When I was young, my parents knew I had social problems. The school counselors and my teachers were worried about it at one point--how worried, I don't know. I don't remember being one of the kids that had to leave class to see the counselor on a regular basis--I was only pulled out once or twice. My parents have let it slip over the years that they were approached about "some kind of social issue" but that since the school never had a real name for it, they just decided to wait and see. Eventually, when I started to participate in Cub Scouts and Little League, they decided that I was just a late bloomer.
Since my diagnosis, my mother has admitted that she knew I had some kind of sensory processing disorder when I was very young, but that she thought I had phased out of it when I stopped throwing temper tantrums. Apparently, I used to begin screaming and become completely unapproachable when there were too many people talking, or when it was too loud, or when I was asked to do more than one thing at a time. Of course, once I learned how to stop myself from screaming uncontrollably, these issues were not worth pursuing.
In both of these cases, no one checked to see whether or not I was actually understanding and adapting, or whether I was just suppressing the anxiety until I was alone, and then letting it loose. The scars on my arms and knuckles and the holes my father had to patch in my bedroom walls when I moved out tell the rest of the story.
But I didn't have Aspergers. I do now, but I didn't then. Let me be clear, I had:
- Sensory confusion
- Problems understanding the meaning of others' actions/expressions
- Self-injurious behavior
- Accelerated intellectual development with no accompanying understanding of the motivations of others
Because I could talk. Because my intellect was normal. Because I was not "infantile".
Because it was 1987. Aspergers would not be considered a "real" disorder for six more years, and six-year-old Mike was just an odd kid who would need to grow into his body. In fact, at this point, you had to be seriously uncommunicative before you were considered autistic.
Because of course it was the fact that my parents were so young that made me develop oddly. It would smooth out as I was exposed to other kids from more "traditional" backgrounds.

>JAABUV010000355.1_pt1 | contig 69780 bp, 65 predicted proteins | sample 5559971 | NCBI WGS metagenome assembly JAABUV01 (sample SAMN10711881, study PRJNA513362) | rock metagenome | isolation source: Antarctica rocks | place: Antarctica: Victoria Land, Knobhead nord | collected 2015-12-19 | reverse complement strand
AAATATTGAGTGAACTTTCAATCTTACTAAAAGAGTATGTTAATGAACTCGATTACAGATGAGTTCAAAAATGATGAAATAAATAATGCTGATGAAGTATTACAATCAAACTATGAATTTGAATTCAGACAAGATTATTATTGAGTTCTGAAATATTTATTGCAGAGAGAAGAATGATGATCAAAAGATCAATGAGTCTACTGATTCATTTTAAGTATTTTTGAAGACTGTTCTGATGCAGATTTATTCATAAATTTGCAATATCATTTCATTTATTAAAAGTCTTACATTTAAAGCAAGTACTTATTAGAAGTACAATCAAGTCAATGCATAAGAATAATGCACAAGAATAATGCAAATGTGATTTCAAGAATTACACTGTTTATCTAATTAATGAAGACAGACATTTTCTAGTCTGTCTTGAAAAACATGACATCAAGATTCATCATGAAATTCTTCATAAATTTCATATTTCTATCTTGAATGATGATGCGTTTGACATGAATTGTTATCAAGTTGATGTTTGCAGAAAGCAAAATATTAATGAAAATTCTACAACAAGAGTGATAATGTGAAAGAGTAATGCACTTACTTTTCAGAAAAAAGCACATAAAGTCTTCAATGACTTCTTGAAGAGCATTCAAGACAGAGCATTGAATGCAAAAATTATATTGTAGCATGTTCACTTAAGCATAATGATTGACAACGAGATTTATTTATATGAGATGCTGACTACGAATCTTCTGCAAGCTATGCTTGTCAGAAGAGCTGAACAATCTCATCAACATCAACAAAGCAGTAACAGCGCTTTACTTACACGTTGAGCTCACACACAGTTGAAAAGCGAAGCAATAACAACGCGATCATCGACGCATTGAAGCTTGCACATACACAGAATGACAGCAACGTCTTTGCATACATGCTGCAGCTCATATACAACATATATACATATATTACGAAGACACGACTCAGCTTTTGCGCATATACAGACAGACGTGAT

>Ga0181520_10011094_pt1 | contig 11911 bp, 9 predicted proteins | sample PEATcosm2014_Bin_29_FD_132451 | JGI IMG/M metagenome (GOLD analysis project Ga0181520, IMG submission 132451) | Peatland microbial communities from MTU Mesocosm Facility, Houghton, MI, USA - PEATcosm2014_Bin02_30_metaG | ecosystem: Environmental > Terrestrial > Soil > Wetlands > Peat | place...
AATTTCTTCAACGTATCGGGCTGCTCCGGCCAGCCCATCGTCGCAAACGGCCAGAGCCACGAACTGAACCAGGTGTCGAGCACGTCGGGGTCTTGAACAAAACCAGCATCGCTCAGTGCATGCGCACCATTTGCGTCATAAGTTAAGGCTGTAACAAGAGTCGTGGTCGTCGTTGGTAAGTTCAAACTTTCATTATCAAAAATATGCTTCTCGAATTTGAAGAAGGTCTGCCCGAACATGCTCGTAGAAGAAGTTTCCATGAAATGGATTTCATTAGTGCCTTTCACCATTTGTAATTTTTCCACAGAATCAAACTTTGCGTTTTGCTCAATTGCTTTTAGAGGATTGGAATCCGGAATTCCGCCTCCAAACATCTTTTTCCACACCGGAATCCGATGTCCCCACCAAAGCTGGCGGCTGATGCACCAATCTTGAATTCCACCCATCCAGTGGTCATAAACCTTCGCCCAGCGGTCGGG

Because if a child can read before he starts first grade, it's ridiculous to think that he might need special education.
I was treated as if everything that was "off" about my behavior could be corrected out of me. They trained me very well to the institutions that they put me into. I made it through school with good grades, and I participated in accelerated coursework to graduate early. I managed to stay active in Scouting until I was 15, and I even served as the Senior Patrol Leader (highest youth leadership rank in a troop) for a year. I tried out sports. All of these things gave me the appearance of socialization, and I learned that that appearance was necessary to avoid "harassment" (i.e. behavioral correction) by my parents/teachers/community leaders.
I also dropped each of these things as soon as I aged out of them. Scouts when by the wayside the minute I could use getting a job as an excuse. I concentrated my schoolwork so that I could graduate early, because I found the presence of all of the other kids unbearable. I dropped sports. I dropped band because I did not understand the way that it would work at the high school level, and I was too embarrassed to ask. I got to college, and I found I was free to sit alone in a room and read for fourteen hours a day, and once I started that, I also dropped all of the "friends" that I had made. After all, they wanted time I could have spent reading.
But don't be confused--I didn't have Aspergers. At least, not until I was 28. At least, not if my medical records are what we use to define "having Aspergers".
Instead, I had a behavioral problem. That was what my father and my mother decided. They became happier as I learned to put on a better appearance of normalcy. Once I was out of their house, my nature was the same as it ever was, and I was free to be myself.
And I backslid. Because I could. Because I was drawn, inexorably, to act according to my nature.
I've been reading a lot about autism as a behavioral issue lately. I don't necessarily think it's wrong to treat some of the symptoms that way, because I would not be employable today if I had not received the behavioral corrections that I have.
I do know, though, from experience, from every experience I have every had, that changing the outward behavior does nothing to change instinct, inner phenomenology, or natural inclination. You can't behaviorally modify me out of autism any more than you can behaviorally modify someone out of being gay.
I have the scars on my knuckles and the holes in my walls to prove it.
For a narrative experience of "not-autism" before Aspergers was recognized, check out the short stories here and here. If you want more, the novel version of Nothing is Right will be out September 1. It's fictional, in that not all the names and events really happened, but it's also true, because it really felt that way.